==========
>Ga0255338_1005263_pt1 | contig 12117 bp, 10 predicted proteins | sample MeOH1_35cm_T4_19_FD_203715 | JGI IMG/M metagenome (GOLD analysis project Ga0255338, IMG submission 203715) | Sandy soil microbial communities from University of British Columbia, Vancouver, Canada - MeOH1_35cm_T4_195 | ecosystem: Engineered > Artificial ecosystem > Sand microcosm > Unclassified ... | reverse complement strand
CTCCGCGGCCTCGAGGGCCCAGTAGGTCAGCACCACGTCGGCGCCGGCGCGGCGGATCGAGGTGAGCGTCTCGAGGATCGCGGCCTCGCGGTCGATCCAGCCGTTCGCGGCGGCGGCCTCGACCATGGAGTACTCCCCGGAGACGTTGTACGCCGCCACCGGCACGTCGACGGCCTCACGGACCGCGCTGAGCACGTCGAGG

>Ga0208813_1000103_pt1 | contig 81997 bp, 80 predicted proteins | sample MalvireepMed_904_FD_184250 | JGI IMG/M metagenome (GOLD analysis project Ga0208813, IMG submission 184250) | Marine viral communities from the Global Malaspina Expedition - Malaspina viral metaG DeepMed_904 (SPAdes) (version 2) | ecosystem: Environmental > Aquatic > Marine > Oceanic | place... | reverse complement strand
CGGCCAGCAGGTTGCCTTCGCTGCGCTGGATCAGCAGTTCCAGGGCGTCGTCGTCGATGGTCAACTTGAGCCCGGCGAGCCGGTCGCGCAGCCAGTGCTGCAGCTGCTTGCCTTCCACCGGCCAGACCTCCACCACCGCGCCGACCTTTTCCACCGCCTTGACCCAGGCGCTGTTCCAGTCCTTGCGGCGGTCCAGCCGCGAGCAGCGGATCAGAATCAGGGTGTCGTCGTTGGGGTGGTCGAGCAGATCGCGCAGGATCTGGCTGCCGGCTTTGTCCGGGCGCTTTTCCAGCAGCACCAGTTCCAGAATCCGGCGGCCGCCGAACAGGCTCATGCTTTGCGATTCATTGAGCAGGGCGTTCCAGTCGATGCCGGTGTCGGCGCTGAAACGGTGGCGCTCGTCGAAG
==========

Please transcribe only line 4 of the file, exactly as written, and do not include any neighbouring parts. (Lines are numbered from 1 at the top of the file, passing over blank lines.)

CGGCCAGCAGGTTGCCTTCGCTGCGCTGGATCAGCAGTTCCAGGGCGTCGTCGTCGATGGTCAACTTGAGCCCGGCGAGCCGGTCGCGCAGCCAGTGCTGCAGCTGCTTGCCTTCCACCGGCCAGACCTCCACCACCGCGCCGACCTTTTCCACCGCCTTGACCCAGGCGCTGTTCCAGTCCTTGCGGCGGTCCAGCCGCGAGCAGCGGATCAGAATCAGGGTGTCGTCGTTGGGGTGGTCGAGCAGATCGCGCAGGATCTGGCTGCCGGCTTTGTCCGGGCGCTTTTCCAGCAGCACCAGTTCCAGAATCCGGCGGCCGCCGAACAGGCTCATGCTTTGCGATTCATTGAGCAGGGCGTTCCAGTCGATGCCGGTGTCGGCGCTGAAACGGTGGCGCTCGTCGAAG